10 ways to improve your photography without buying gear

This post was inspired by a post on the subject by Scott Bourne of Photofocus.com, after the pair of e-books by David duChemin.

Here's my take on the subject.

Take a second look at your gear, it's probably more capable than you think. Lenses are pretty straightforward (though most photographers aren’t as aware of the optimal aperture for their lenses as they should be), and too few photographers know how to really take control of their speedlights, which are extraordinarily capable examples of technology and engineering buried in pages of manualspeak. Try something new with your flash unit after getting it off the camera with a cable or wireless trigger. See what dialing up and down the output does to your photos.

Read the manual that came with your camera. Your camera is also more capable than you think. Shoot in manual mode if the only thing you’ve ever done is to use automatic exposure. I have to confess that I’m nowhere as confident with automation in exposure as I should be, having spent most of my 32-year career shooting with cameras that had no auto modes at all. So that’s a weak spot I have that demands some practice.

Look at what you're shooting. Look at the work you admire. Think about how to close the gaps. In most cases, it's a matter of perspective, attitude and approach and in trying to do it, you’ll probably release some unexpected potential in your work. Dissecting great photography teaches you more about how a photographer thinks than it does about what he bought to equip his camera bag and studio.

Steal from the best. Don't worry, you won't succeed. But if you investigate a photographer's work thoroughly and try to apply their principles to your photography, you'll create something that isn't quite what you were doing before and is quite what they are doing. If you do succeed at completely cloning another creative person’s work, well, you aren’t putting enough of yourself into it, are you?

Never make a final edit right after you transfer your images and review them for the first time. In the good old days of film, we had no choice. There were just too many steps between shooting, processing and printing for impulsive decisions. Sleep on your images. If you can't, walk away, get some sun, lick an ice cream cone.
I always find something new when I take a second look after putting some distance between the first and second times I look at a group of images.

Photography isn't as hard as it used to be, but it isn't easy. Don't underestimate the work you need to do to be an above-average photographer in 2009. I started out with a mad passion for the work of Annie Liebovitz, but no matter how hard I tried, I could never quite make a photo that looked like hers and that was back when she shot with minimal equipment. I did learn a lot about location portrait photography, environmental portraiture and the transformative power of the photographer-subject engagement that is still part of the way I work today.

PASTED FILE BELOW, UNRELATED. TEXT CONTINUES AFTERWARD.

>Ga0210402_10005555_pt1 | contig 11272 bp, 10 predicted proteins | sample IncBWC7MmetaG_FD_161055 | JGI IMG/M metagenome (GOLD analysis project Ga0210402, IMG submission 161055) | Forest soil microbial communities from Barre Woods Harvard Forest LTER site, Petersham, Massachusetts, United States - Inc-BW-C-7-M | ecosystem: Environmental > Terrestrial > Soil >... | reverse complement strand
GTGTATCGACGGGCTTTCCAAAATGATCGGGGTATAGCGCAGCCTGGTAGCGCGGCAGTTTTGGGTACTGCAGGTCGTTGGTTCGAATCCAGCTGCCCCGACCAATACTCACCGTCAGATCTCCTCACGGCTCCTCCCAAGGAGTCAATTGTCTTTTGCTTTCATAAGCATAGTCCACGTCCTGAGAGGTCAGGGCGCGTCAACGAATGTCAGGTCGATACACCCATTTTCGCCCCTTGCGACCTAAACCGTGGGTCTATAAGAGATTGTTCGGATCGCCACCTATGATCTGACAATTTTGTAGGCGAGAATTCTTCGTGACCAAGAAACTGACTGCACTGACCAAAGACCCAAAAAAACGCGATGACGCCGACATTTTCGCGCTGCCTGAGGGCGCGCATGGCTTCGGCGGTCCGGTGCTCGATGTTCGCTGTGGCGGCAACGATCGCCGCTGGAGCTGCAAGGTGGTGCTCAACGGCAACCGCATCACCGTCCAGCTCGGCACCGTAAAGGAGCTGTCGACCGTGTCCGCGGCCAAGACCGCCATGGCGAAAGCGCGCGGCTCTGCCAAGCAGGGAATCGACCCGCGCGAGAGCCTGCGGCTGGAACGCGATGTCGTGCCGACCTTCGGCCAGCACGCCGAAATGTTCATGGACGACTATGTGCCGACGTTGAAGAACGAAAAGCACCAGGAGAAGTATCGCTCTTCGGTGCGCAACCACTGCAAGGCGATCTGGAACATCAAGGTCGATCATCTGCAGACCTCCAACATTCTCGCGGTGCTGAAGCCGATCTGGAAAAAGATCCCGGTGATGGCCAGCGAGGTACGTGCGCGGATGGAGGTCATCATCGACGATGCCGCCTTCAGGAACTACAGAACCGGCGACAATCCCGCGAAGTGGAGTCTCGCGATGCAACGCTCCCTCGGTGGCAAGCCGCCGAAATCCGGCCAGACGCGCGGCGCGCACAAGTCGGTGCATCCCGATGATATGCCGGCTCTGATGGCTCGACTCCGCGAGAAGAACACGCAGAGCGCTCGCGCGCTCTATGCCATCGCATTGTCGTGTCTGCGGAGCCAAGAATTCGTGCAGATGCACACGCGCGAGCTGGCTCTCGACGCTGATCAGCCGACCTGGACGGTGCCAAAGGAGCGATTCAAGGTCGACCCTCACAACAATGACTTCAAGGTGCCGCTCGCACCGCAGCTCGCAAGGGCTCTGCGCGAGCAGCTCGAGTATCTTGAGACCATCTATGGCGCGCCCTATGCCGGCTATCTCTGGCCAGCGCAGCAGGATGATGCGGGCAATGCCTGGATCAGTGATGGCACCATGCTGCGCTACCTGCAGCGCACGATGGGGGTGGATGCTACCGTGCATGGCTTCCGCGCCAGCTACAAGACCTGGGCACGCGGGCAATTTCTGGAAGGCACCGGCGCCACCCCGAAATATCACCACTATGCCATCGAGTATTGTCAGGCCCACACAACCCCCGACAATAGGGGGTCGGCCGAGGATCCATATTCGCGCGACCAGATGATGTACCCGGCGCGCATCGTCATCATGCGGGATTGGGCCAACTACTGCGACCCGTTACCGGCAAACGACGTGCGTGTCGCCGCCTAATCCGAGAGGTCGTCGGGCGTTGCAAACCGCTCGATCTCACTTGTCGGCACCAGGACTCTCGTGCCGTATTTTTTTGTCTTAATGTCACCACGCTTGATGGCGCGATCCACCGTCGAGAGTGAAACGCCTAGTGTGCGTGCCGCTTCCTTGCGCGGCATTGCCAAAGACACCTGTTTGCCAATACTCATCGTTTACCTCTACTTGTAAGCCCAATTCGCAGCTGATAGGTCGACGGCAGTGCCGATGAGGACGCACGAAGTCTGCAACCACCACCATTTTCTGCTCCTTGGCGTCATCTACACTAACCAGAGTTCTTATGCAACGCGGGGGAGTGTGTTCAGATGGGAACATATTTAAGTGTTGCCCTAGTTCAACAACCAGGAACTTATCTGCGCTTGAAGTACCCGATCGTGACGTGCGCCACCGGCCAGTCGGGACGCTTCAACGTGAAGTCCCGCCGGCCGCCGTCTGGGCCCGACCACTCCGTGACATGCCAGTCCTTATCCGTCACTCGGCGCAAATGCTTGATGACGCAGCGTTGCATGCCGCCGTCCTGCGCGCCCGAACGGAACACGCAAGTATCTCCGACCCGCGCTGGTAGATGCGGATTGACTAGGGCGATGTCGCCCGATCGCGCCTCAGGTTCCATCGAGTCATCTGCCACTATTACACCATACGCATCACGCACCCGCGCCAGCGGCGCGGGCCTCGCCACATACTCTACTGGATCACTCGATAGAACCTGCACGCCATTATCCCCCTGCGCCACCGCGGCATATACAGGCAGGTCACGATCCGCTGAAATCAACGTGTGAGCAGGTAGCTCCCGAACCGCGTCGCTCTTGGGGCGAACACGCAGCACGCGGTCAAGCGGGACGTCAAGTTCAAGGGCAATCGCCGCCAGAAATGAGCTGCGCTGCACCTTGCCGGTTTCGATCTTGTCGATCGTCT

Take another look around before wrapping up the shoot. Even if you’ve fulfilled the client’s brief and your initial hopes for the photography, have you fully exploited the opportunities of the location and the talent? Is there something you could be shooting with the remainder of the time that hasn’t been asked for, wasn’t planned and might well prove to be delightful?

Whatever you thought you would be doing when you began taking photographs probably isn’t where you’re going to end up. Be ready to change your ambitions when your aptitude and passion reveals itself.

Love the work. Don’t like it, don’t feel good about it, don’t be proud of it. Love it like a family member. That means you have to be prepared to “speak harshly” to it when it’s necessary and to be willing to accept it when it doesn’t turn out the way you expected. Then, of course, you’ll need to spend more time with it than you have in the past.

Nobody wants you to become a photographer. Your parents probably still want you to be a doctor or lawyer, maybe even an accountant, so if you want to be a photographer, then you are already involved in a self-directed exercise and you’ll need to both understand and embrace that. The most illuminating comment I’ve ever heard on the subject is to be found in Alan Moore and Dave Gibbons’ Watchmen, when Rorschach, the poster boy for defiant commitment, says, “We do not do this thing because we are allowed. We do it because we are compelled.”
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